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Movie Review – Dunkirk

I treated myself the other day and shelled out for an IMAX showing of Dunkirk.  The movie, written and directed by Christopher Nolan, tells the story of the evacuation of almost 400,000 British, French, and Allied soldiers from the beach at Dunkirk after being cut off and surrounded by the German invasion of France in 1940.

The story centers around three principle characters:  Tommy, played by Fionn Whitehead, is a soldier trapped on the beach.  Mister Dawson, played by Mark Rylance, is an Englishman who answers the call to take his pleasure craft across the Channel to rescue soldiers.  Finally, Tom Hardy plays Farrier, a Spitfire pilot trying to provide air cover to the beaches and evacuation at the very limit of his aircraft’s range.  Another, but by no means the only, shining star in the highly talented ensemble cast is Kenneth Branagh, who plays the British naval commander on the beach.

Dunkirk is tense, and traps you in its world for its entire length.  Nolan paced the movie very well, and interlaces these three storylines in expert fashion.  Only in the last, climactic scenes do we see how they relate to each other, but you have to pay attention throughout the movie to catch how it is done.

Dialogue is kept to a minimum throughout the film, and what there is is terse and necessary.  There is little to no expository dialogue, and very few exchanges meant to sway the audience one way or another.  The story is told through the actions of the characters, not through long soliloquies.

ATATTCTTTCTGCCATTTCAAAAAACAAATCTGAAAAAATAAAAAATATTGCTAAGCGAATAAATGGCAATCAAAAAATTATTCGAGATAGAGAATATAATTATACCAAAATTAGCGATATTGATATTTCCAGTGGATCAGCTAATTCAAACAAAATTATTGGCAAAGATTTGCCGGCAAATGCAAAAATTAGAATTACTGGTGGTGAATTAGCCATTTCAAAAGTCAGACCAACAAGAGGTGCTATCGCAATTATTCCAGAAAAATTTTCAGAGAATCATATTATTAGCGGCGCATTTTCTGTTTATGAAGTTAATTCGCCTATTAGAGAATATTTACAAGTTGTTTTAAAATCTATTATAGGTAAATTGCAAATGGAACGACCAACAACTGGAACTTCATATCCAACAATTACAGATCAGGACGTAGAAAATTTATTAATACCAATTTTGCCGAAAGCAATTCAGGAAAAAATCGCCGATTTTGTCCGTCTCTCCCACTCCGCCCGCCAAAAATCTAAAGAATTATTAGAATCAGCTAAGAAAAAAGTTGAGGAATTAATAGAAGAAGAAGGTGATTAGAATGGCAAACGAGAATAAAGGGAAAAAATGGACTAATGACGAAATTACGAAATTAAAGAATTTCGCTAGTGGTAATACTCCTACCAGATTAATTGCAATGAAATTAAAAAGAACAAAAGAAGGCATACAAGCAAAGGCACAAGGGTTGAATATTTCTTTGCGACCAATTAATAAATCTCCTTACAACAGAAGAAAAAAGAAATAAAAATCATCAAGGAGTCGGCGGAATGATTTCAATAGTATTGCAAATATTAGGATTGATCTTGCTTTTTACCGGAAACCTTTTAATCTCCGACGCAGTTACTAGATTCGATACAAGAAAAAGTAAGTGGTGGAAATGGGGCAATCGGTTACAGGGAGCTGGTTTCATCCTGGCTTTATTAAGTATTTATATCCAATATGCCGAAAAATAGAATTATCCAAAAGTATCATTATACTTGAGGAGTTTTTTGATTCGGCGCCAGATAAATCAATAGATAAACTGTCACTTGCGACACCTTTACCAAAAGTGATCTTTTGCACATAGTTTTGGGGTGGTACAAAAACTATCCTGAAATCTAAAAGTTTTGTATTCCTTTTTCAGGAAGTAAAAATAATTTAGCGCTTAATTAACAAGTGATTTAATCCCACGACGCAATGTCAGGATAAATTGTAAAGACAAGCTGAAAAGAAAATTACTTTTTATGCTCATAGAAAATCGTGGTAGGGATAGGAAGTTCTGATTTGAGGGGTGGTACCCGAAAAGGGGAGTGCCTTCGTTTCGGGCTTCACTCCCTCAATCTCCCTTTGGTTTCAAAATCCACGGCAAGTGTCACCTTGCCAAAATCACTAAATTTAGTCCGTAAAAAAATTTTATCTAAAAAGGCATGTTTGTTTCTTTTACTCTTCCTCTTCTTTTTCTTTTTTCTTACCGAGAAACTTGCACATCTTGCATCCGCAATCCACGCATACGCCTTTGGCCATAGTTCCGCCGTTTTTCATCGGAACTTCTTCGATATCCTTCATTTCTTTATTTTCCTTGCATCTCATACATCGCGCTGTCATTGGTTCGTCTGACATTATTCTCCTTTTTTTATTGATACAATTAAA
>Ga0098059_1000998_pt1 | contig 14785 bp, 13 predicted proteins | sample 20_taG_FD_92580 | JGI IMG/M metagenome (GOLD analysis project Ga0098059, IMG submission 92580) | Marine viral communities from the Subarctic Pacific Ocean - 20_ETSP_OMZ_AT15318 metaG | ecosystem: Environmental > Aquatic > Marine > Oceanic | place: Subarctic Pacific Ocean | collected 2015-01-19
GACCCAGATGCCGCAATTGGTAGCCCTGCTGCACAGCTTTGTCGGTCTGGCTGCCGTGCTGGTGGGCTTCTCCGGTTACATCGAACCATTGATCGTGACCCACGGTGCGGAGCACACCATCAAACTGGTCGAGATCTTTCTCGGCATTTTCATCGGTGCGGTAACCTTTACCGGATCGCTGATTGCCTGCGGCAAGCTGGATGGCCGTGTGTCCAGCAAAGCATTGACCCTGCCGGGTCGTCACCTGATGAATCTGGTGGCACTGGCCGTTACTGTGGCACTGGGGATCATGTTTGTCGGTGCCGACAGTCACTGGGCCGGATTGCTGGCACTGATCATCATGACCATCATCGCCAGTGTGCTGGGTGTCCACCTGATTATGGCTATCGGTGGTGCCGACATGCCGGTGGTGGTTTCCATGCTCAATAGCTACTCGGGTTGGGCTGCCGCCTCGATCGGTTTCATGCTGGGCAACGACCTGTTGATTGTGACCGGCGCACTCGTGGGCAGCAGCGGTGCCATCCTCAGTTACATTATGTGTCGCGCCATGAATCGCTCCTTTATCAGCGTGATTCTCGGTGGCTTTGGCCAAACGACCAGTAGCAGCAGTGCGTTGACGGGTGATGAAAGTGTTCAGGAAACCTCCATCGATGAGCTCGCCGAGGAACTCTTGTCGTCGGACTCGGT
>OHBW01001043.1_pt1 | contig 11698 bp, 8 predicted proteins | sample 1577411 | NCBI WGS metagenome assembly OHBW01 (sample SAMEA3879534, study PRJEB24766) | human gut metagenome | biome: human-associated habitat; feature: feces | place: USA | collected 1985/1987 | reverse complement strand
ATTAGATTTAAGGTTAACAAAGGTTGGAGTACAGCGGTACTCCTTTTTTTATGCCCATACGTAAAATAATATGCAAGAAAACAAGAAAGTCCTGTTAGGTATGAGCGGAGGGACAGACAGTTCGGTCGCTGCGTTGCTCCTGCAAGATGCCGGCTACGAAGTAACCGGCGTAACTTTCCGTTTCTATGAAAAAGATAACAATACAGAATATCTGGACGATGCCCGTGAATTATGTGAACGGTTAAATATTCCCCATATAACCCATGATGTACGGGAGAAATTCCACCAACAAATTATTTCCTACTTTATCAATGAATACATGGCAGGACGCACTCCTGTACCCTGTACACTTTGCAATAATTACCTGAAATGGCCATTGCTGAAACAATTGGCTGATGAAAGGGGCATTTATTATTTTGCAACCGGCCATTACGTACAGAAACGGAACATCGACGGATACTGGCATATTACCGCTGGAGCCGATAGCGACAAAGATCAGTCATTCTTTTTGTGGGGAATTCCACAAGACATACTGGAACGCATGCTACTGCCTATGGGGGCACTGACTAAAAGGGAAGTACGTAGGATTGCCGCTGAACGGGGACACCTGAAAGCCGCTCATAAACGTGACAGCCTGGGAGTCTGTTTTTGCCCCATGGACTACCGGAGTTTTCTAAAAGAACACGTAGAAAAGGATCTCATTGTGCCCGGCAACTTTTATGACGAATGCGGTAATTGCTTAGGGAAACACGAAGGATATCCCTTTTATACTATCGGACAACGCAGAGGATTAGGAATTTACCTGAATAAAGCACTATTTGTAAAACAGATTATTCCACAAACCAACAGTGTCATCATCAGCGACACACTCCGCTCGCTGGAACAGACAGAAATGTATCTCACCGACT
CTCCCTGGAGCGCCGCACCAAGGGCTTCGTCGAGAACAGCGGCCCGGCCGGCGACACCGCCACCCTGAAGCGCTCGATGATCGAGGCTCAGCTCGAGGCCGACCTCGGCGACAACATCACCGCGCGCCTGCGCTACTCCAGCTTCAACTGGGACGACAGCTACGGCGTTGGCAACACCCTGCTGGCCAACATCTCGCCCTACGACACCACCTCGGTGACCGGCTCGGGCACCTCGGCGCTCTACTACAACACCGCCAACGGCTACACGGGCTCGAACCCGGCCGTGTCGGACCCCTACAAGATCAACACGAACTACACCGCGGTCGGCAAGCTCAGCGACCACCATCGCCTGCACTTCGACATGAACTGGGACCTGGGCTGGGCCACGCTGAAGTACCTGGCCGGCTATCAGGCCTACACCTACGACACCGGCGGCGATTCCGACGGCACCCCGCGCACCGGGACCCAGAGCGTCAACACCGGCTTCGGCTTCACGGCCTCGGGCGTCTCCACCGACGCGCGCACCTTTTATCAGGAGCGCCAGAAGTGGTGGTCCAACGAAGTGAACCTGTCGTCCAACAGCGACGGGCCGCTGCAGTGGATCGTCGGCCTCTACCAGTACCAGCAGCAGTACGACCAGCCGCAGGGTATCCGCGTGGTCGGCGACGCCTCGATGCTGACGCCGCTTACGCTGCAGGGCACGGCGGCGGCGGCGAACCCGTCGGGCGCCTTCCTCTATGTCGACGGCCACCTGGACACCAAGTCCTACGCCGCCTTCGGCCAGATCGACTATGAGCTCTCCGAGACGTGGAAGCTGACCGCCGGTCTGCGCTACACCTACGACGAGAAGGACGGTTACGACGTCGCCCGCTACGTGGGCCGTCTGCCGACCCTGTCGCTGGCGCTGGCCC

The film’s score occasionally seemed to be overpowering, but it was used to drive the audience’s mood and synced very well with the story.  I’m not sure that it’s a soundtrack that I would enjoy just for its own sake, but it meshed well with the movie.

The sound effects were excellent.  Nolan obviously took the trouble to get the sounds of the different guns firing, the engines roaring, and the bombs exploding right.

If special effects, either physical or CGI, were used in this movie, I found it hard to see them.  The aerial combat scenes were outstanding, and they make me hope that Nolan follows this up with a movie about the Battle of Britain.

As someone who enjoys military-themed movies, I would put this on the same level as Saving Private Ryan, Blackhawk Down, or Lone Survivor.  I definitely recommend it for adults, and I believe that young people who can handle a bit of justified violence and already know something about World War II would enjoy Dunkirk and learn a bit of history from it.

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2 Comments

  1. mrgarabaldi

     /  July 27, 2017

    Hey DB;

    I heard that it was a great movie and it is on my list, perhaps this weekend. I already heard about some SJW’s bent out of shape because it wasn’t “Diverse” enough. My first comment was “Well there were French soldiers also” wasn’t what they had in mind. My next response was “Well there were no blacks or females in the Army at that tine in that area, Chris was being realistic.”…Silly me, I was expecting common sense…

  2. Clayton Wrobel

     /  July 27, 2017

    I saw it and caught the relationship very early, the 1 Hour, 1 Day, 1 Week subtitles were a dead giveaway.

    I was less impressed with the movie as a whole. It WAS well done and the tension was there, but expected more of the stiff upper lip than there was. I am sure that there were soldiers in Dunkirk like those portrayed, but I hope it was the few rather than the norm. The soldiers were rather unlikable, IMO.

    That said, I don’t regret seeing it.

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